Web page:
The BOCC may initiate changes to the existing financial policies at any time. In addition, the County Manager shall review the County’s existing financial policies on a periodic basis. If changes to the existing financial policies appear to be necessary and appropriate, the County Manager shall submit a recommendation to the BOCC for consideration and action.

The basis of accounting used for preparation of the County’s annual operating budget and CIP is different from the basis of accounting used to prepare the County’s annual audited financial statements.

Definitions:

The term “basis of accounting” is used to describe the timing of recognition for financial transactions—i.e., when the effects of transactions or events should be recognized. The basis of accounting used for purposes of financial reporting in accordance with GAAP is not necessarily the same basis used in preparing the annual operating budget document.

Basis of Accounting for Financial Statements

The modified accrual basis of accounting is used for governmental funds. Under this basis of accounting, revenues are recognized when the revenues are both measurable and available to finance expenditures of the current fiscal period. “Measurable” means the amount of the transaction can be determined, and “available” means collectible within the current period or soon enough thereafter to pay liabilities of the current period. Expenditures are generally recognized in the accounting period in which the fund liability is incurred, except for unmatured interest on general long-term debt, which is recognized when due.

The accrual basis of accounting is used for proprietary funds. Under this basis of accounting, revenues are recognized when earned and expenses are recognized when liabilities are incurred.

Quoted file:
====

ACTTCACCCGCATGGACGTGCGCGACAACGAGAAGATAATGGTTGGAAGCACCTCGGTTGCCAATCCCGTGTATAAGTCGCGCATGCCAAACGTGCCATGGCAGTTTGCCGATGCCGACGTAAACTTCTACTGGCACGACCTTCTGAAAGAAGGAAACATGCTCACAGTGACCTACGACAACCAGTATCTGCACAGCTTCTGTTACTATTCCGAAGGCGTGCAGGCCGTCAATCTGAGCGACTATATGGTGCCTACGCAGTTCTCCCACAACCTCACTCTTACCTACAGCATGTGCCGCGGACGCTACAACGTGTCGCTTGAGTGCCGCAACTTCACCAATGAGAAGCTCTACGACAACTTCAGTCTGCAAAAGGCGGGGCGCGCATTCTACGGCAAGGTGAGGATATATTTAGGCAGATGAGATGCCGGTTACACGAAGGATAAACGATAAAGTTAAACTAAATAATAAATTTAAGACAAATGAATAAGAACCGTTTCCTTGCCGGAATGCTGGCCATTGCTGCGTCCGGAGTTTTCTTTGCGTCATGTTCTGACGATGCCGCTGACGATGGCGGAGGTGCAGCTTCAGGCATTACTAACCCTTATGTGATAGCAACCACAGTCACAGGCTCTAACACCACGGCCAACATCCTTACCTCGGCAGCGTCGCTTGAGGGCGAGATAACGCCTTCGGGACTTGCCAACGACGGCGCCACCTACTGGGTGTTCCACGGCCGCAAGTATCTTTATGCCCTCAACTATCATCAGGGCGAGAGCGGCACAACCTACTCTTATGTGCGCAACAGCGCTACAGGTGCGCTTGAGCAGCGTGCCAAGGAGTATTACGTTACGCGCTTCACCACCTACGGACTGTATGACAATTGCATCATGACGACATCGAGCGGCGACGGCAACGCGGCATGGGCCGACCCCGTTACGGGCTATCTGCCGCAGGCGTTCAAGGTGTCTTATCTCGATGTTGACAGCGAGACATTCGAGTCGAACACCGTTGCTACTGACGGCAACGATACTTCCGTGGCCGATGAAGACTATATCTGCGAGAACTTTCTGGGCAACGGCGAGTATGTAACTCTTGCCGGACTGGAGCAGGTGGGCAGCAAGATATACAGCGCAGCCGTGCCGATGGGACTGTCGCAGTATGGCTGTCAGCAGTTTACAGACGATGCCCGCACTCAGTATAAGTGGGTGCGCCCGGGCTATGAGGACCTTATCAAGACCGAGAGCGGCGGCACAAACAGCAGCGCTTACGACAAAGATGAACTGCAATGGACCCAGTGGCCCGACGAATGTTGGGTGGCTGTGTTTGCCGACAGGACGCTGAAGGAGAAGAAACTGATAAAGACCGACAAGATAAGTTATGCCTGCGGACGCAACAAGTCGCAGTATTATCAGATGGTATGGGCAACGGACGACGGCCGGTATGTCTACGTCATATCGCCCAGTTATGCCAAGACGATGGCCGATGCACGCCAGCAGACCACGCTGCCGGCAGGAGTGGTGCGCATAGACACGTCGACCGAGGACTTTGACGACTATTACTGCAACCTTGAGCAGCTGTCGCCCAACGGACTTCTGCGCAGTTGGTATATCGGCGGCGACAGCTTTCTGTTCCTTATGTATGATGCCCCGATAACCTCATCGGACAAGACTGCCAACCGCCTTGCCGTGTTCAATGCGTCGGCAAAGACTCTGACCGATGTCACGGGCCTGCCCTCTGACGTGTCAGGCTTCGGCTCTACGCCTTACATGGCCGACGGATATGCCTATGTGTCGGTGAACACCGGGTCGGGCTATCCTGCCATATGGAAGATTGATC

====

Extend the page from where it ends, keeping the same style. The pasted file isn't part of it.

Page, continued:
Basis of Accounting for Annual Operating Budget

The modified accrual basis of accounting is used for governmental funds, with the following exceptions:

  • operating transfers in are classified as revenues and operating transfers out are classified as expenditures in the annual operating budget.
  • changes in the fair value of investments are not treated as adjustments to revenues in the annual operating budget.

The accrual basis of accounting is used for proprietary funds, with the following exceptions:

  • property tax revenues are recognized as revenue in the year collected, and not the year billed, in the annual operating budget.
  • operating transfers in are classified as revenues and operating transfers out are classified as expenses in the annual operating budget.
  • changes in the fair value of investments are not treated as adjustments to revenues in the annual operating budget.
  • accrued vacation and sick pay benefits are not recognized as proprietary fund expenses in the annual operating budget.
  • debt service and capital lease principal payments are treated as expenses in the annual operating budget.
  • debt service interest costs are recognized when due, and not when incurred, in the annual operating budget.
  • depreciation expense is not recognized in the annual operating budget.
  • capital purchases are recognized as expenses in the annual operating budget.

Open encumbrances for outstanding purchase orders do not lapse at the end of the fiscal year and continue as an obligation of the prior year budget.